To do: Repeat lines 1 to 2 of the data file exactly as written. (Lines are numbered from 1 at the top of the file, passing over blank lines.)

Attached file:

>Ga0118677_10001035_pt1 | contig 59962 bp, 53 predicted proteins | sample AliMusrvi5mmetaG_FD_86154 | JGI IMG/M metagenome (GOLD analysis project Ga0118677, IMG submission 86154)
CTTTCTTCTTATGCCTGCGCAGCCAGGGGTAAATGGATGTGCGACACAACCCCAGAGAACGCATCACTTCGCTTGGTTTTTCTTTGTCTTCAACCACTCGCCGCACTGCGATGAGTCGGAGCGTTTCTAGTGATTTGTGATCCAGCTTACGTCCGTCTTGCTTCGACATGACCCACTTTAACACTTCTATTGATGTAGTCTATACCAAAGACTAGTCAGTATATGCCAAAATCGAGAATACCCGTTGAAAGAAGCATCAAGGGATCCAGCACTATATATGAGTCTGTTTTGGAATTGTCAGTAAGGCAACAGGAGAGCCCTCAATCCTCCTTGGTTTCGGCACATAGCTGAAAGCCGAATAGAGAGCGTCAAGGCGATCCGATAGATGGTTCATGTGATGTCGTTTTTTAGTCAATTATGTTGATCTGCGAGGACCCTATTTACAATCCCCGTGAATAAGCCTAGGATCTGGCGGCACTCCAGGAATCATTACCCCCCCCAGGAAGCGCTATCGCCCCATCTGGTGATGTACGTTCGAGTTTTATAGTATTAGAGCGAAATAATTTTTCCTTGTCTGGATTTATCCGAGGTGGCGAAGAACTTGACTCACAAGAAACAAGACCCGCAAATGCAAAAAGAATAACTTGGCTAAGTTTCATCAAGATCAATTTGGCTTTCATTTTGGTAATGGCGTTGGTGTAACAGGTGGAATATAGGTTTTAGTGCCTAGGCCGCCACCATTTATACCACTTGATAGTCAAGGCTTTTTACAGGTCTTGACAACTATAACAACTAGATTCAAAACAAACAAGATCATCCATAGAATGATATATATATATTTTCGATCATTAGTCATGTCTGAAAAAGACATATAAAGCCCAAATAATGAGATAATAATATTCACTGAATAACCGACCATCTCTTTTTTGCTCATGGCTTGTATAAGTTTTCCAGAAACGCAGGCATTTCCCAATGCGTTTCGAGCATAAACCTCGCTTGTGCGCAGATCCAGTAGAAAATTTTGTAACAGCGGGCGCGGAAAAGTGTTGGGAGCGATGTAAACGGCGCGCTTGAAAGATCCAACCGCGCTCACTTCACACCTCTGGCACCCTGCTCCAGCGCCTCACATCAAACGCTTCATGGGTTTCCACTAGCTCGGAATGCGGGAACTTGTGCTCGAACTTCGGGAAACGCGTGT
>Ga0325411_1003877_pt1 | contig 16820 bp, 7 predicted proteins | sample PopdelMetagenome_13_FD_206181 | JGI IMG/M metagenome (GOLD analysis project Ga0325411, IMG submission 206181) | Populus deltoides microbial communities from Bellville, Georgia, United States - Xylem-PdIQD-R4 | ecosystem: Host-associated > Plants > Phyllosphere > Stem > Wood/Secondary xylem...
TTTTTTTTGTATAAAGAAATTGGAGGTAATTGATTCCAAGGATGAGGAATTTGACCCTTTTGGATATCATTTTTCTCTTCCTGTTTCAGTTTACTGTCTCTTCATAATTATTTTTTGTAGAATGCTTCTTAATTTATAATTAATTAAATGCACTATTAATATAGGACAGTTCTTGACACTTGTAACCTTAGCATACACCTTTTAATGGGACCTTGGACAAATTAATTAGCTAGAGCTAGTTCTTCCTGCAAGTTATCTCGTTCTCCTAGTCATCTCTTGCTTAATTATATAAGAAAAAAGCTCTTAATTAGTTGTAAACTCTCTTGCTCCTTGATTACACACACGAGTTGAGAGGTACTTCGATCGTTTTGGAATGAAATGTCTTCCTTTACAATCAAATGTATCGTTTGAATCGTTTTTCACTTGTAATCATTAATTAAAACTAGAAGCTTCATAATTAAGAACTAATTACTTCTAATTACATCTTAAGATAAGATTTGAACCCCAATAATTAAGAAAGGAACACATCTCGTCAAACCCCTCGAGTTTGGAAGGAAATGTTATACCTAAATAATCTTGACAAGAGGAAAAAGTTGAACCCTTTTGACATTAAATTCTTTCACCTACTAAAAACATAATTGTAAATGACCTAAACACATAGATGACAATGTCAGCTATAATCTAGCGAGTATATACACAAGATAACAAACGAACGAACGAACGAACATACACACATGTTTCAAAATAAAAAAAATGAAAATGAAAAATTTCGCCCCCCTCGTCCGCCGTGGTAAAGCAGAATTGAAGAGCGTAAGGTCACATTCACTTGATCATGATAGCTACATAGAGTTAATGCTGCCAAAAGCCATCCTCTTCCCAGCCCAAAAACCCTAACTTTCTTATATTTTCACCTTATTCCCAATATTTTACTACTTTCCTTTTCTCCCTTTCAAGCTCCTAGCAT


>Ga0118677_10001035_pt1 | contig 59962 bp, 53 predicted proteins | sample AliMusrvi5mmetaG_FD_86154 | JGI IMG/M metagenome (GOLD analysis project Ga0118677, IMG submission 86154)
CTTTCTTCTTATGCCTGCGCAGCCAGGGGTAAATGGATGTGCGACACAACCCCAGAGAACGCATCACTTCGCTTGGTTTTTCTTTGTCTTCAACCACTCGCCGCACTGCGATGAGTCGGAGCGTTTCTAGTGATTTGTGATCCAGCTTACGTCCGTCTTGCTTCGACATGACCCACTTTAACACTTCTATTGATGTAGTCTATACCAAAGACTAGTCAGTATATGCCAAAATCGAGAATACCCGTTGAAAGAAGCATCAAGGGATCCAGCACTATATATGAGTCTGTTTTGGAATTGTCAGTAAGGCAACAGGAGAGCCCTCAATCCTCCTTGGTTTCGGCACATAGCTGAAAGCCGAATAGAGAGCGTCAAGGCGATCCGATAGATGGTTCATGTGATGTCGTTTTTTAGTCAATTATGTTGATCTGCGAGGACCCTATTTACAATCCCCGTGAATAAGCCTAGGATCTGGCGGCACTCCAGGAATCATTACCCCCCCCAGGAAGCGCTATCGCCCCATCTGGTGATGTACGTTCGAGTTTTATAGTATTAGAGCGAAATAATTTTTCCTTGTCTGGATTTATCCGAGGTGGCGAAGAACTTGACTCACAAGAAACAAGACCCGCAAATGCAAAAAGAATAACTTGGCTAAGTTTCATCAAGATCAATTTGGCTTTCATTTTGGTAATGGCGTTGGTGTAACAGGTGGAATATAGGTTTTAGTGCCTAGGCCGCCACCATTTATACCACTTGATAGTCAAGGCTTTTTACAGGTCTTGACAACTATAACAACTAGATTCAAAACAAACAAGATCATCCATAGAATGATATATATATATTTTCGATCATTAGTCATGTCTGAAAAAGACATATAAAGCCCAAATAATGAGATAATAATATTCACTGAATAACCGACCATCTCTTTTTTGCTCATGGCTTGTATAAGTTTTCCAGAAACGCAGGCATTTCCCAATGCGTTTCGAGCATAAACCTCGCTTGTGCGCAGATCCAGTAGAAAATTTTGTAACAGCGGGCGCGGAAAAGTGTTGGGAGCGATGTAAACGGCGCGCTTGAAAGATCCAACCGCGCTCACTTCACACCTCTGGCACCCTGCTCCAGCGCCTCACATCAAACGCTTCATGGGTTTCCACTAGCTCGGAATGCGGGAACTTGTGCTCGAACTTCGGGAAACGCGTGT